Alpha Phi Alpha Honors Dr. King At Tulsa Church He Spoke At In 1960


Monday, January 16th 2023, 5:36 pm



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Dr. Martin Luther King, Jr. spoke at the First Baptist Church of North Tulsa back in 1960, eight years before he was killed.

Both the church and King’s former fraternity, Alpha Phi Alpha, came together to honor his legacy Monday.

Carol Singleton was only 12 when she heard Dr. King speak at the church.

She said she didn’t initially want to go to church the day he was speaking back in July of 1960, but her mom made both her and her sister go.

"She brought us here, we sat up in the balcony. There were so many people here you couldn't believe it,” said Singleton. “But, to actually remember what he said, I don't remember what he said. But it must have been great because the people clapped, and they cheered."

Fast forward to 2023, she said she is thankful her mom knew it was important enough for her to go, even if she didn’t understand why at the time.

"She knew it was important to have her kids here and so my sister and I sat up in the balcony with her, of course not wanting to, but we were there,” said Singleton.

Dr. King was a member of the Alpha Phi Alpha Fraternity Incorporated. The Tulsa graduate chapter helped put together a breakfast at the church to honor him before the parade.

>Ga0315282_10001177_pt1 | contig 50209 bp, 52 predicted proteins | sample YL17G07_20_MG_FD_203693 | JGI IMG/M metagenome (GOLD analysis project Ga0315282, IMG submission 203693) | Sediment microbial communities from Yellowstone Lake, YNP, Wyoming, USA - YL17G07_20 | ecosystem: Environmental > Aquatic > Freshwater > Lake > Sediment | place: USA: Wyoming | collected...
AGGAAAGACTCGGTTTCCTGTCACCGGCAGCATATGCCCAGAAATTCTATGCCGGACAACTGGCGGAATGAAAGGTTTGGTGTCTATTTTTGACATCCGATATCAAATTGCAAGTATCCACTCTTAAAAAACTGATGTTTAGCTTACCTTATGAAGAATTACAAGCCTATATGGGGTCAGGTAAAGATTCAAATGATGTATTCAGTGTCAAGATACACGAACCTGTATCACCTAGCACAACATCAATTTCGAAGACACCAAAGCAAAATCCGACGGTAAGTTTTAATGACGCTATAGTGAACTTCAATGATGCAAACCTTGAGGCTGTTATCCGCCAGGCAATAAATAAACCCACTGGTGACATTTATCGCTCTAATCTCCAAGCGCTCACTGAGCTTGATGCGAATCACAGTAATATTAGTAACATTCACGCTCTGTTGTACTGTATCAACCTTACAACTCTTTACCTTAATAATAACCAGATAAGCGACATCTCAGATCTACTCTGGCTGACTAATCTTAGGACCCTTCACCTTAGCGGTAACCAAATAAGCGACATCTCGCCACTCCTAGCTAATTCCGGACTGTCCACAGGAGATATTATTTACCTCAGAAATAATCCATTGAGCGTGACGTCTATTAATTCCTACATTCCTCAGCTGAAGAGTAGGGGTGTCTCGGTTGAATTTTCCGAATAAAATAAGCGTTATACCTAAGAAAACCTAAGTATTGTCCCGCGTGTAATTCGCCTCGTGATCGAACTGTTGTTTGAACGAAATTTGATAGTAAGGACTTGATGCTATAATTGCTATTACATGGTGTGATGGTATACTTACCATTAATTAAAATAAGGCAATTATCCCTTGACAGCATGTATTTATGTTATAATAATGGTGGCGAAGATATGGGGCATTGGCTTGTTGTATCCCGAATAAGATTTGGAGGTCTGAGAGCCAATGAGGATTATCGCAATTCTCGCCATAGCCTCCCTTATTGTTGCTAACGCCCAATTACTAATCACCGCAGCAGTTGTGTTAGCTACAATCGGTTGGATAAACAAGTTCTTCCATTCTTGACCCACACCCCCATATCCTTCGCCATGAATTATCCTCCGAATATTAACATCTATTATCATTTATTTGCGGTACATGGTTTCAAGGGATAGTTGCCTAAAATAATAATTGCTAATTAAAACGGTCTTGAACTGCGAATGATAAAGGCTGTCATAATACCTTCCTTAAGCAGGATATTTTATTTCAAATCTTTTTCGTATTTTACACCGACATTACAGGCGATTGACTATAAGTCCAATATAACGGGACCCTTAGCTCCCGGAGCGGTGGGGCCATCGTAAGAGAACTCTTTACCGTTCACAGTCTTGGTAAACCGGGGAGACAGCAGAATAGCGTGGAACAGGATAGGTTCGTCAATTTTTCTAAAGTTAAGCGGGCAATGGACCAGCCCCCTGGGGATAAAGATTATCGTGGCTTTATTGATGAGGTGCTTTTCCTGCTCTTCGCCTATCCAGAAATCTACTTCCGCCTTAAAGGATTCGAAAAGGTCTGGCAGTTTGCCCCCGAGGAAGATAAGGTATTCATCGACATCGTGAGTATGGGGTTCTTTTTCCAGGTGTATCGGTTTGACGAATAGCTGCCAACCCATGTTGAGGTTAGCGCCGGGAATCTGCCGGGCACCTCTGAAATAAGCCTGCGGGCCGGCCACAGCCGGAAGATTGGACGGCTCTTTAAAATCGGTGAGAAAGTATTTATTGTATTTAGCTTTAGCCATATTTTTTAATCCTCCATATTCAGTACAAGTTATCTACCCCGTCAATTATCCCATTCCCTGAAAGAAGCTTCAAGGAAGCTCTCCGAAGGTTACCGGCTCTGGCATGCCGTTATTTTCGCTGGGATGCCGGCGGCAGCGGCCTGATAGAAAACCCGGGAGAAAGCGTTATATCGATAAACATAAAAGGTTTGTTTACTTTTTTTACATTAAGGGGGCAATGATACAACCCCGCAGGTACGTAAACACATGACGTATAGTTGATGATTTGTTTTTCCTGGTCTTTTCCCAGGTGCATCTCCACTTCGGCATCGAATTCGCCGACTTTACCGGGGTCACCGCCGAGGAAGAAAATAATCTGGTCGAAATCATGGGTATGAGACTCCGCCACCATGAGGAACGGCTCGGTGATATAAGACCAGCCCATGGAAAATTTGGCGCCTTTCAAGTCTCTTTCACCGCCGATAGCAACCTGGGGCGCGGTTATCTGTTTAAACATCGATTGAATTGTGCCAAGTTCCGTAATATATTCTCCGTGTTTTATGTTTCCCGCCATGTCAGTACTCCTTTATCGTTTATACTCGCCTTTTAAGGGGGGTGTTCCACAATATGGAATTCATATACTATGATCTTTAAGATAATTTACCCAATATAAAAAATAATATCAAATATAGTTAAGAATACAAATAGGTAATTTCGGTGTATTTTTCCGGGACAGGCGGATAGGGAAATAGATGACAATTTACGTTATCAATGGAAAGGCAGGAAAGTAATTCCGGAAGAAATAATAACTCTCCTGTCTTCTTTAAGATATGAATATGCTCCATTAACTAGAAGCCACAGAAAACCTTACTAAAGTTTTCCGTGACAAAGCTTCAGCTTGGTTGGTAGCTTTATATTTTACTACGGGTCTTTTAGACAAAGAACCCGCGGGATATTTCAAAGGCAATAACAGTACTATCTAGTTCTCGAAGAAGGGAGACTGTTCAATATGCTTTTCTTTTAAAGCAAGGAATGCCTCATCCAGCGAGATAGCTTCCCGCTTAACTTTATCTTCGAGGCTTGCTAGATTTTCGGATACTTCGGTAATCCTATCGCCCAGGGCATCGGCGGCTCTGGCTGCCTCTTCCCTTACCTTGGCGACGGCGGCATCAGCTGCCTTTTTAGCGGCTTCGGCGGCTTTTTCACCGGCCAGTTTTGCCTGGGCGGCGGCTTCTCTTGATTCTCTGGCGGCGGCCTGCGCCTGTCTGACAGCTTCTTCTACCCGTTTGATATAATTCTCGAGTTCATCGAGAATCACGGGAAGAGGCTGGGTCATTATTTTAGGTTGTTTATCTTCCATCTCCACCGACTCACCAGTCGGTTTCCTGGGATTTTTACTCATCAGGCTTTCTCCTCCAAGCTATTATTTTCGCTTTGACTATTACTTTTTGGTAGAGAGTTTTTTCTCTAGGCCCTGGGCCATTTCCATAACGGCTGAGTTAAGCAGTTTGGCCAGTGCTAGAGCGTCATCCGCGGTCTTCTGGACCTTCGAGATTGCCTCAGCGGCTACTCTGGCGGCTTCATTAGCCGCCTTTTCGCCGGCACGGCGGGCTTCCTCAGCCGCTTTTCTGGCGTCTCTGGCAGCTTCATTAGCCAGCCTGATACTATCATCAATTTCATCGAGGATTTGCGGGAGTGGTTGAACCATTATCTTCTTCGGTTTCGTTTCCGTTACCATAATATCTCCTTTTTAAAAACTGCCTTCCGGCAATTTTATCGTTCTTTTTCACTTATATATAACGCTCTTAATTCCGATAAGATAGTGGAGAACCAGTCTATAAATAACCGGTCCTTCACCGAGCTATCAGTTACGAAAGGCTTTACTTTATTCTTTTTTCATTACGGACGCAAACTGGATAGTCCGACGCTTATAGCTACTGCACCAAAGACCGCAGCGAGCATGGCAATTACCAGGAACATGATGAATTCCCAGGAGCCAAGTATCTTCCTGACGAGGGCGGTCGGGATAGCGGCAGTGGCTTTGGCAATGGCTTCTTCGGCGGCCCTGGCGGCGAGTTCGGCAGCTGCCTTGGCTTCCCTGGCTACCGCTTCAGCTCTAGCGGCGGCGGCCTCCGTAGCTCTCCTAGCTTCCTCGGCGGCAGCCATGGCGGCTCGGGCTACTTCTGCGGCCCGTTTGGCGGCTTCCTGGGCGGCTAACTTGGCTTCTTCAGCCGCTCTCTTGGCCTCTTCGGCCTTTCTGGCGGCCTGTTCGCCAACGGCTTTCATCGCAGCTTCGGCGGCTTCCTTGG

The members said it meant a lot to them to have the breakfast in a place they know Dr. King had visited.

"We are so proud, first of all, of our brother Dr. Martin Luther King, Jr. and everything that he stood for,” said Keidron Dotson, who is a member of the Alpha Phi Alpha fraternity. “And it's so fitting that we're celebrating this breakfast and giving this breakfast this morning in the very sanctuary where Dr. Martin Luther King visited, and he talked and he spoke right here in this building."

Dotson said it’s important to him and his fraternity brothers to focus on Dr. King’s message.

"It is so easy to talk about the differences that we have and what separates us. But what we're known for, Tulsa is known for, are the things that bring us together,” said Dotson. “What can we celebrate and what can we build?"

Singleton said if she could tell Dr. King anything, she would tell him she is grateful for the work he did and the sacrifices he made.

"I would just thank him for giving of himself for us,” said Singleton. “I would really thank him for that. And I hope he wouldn't be disappointed."

The church and the fraternity host this breakfast before the parade each year.

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